Paranoid blogger that I am, I did a search for my name on google and found out that I’m now an official part of Wikipedia! This is probably trivial, but it feels good to know people actually are reading what I have to say. Even so, I don’t have enough notoriety to have anyone case what my name is, haha, the article saying
One critic of Wells said “If one reads Wells’ criterion for his bogus A-F grading scale for the textbooks in Icons, it quickly becomes apparent that even publishing illustrations that resemble Haeckel’s to illustrate his folly will garner the book a D, the only difference between a D and an F in Wells’ mind being a ‘D’ grade book selecting a few embryos rather than publishing the full swath Haeckel originally doctored.” [emphasis mine]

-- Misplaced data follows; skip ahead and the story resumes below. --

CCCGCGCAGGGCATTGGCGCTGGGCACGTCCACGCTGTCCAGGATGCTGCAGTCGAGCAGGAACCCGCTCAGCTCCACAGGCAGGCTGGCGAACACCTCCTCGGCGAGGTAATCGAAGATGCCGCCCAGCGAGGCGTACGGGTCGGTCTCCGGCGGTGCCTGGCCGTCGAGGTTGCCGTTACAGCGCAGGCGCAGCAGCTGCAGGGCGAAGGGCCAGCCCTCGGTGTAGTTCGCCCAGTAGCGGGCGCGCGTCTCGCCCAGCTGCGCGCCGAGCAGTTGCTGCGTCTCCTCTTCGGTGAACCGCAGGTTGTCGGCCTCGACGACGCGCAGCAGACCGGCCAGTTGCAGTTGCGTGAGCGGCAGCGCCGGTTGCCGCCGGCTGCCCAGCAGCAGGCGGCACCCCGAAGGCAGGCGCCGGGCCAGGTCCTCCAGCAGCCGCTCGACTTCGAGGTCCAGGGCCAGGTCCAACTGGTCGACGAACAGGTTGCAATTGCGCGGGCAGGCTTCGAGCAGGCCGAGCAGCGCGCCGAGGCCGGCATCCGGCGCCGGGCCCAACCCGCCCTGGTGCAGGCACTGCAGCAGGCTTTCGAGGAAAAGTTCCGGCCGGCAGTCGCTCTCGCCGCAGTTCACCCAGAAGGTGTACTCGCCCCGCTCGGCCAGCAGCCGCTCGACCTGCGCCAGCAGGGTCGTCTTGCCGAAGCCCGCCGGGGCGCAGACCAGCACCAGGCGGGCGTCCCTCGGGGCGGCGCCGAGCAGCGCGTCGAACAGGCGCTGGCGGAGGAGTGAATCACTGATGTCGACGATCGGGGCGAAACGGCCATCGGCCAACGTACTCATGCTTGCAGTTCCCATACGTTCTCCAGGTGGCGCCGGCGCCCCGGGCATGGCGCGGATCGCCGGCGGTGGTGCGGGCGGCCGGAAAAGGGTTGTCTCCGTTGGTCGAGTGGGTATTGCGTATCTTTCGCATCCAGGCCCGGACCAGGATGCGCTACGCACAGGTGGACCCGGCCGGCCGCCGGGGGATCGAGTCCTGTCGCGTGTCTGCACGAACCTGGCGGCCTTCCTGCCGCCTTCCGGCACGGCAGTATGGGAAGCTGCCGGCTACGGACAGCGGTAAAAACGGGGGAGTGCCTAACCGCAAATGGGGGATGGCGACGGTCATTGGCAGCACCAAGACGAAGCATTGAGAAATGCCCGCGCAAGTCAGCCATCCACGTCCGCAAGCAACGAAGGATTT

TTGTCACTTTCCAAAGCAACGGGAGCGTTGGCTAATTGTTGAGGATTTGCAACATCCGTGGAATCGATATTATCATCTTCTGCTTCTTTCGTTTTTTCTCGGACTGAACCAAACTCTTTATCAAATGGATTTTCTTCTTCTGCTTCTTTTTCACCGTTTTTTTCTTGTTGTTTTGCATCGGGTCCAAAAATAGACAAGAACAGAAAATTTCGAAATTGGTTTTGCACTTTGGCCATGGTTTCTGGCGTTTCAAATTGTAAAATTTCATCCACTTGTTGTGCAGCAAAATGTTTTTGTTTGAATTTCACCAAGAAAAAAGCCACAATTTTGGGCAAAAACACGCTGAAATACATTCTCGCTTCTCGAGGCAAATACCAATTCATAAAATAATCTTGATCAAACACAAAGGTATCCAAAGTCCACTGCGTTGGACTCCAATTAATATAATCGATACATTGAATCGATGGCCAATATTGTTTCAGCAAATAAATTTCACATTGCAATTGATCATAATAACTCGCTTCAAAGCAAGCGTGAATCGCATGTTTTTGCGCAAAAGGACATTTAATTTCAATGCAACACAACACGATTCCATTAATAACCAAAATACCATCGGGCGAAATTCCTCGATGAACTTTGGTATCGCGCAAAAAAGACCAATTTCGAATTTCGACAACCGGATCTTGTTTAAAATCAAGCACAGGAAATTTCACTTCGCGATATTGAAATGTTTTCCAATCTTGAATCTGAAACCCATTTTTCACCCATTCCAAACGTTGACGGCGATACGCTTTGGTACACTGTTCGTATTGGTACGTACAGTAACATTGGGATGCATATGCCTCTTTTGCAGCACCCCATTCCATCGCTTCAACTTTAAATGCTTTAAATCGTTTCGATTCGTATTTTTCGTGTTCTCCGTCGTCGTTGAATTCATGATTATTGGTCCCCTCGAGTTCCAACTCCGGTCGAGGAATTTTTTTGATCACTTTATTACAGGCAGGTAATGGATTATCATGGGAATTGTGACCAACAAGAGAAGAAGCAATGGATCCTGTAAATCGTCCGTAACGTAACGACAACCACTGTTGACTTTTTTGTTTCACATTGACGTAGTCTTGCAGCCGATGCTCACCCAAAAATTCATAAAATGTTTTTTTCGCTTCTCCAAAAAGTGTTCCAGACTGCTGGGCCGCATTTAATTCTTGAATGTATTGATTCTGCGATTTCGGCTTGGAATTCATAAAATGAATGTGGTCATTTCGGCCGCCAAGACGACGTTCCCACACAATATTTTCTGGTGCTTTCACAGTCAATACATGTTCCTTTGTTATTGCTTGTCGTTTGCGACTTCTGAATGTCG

This, of course, comes from my post about the “Hoax of Dodos” video the Disco Institute put up, inspiring me to have a look through some of the textbooks I own to see if I could spy Haeckel’s embryos anywhere. I also meant to mention, as a point of interest if nothing else, that Carl Sagan actually speaks of Haeckel’s embryos in a positive manner in the 1976 book The Dragons of Eden, using the defunct recapitulation hypothesis to help readers understand that our brains can tell us something of our evolutionary history. I’ll have to go back and reproduce the passages from the book, but it did get me wondering if the idea of “ontogeny recapitulates phylogeny” not because it’s being taught or is in textbooks, but rather it is a popular misconception, being deemed scientifically accurate in some dated popular books (like Dragons and a TIME/LIFE science series I had as a child) and in films (like The Prophecy and Peter Benchley’s Creature). Regardless of all this, Randy Olson is right to point out that the Disco Institute fixating on this issue is trivial, the group doing little to nothing to refute the larger claims of Olson’s documentary Flock of Dodos.
Anyway, whomever listed me on Wikipedia, thank you for reading and quoting me. It feels good to be appreciated.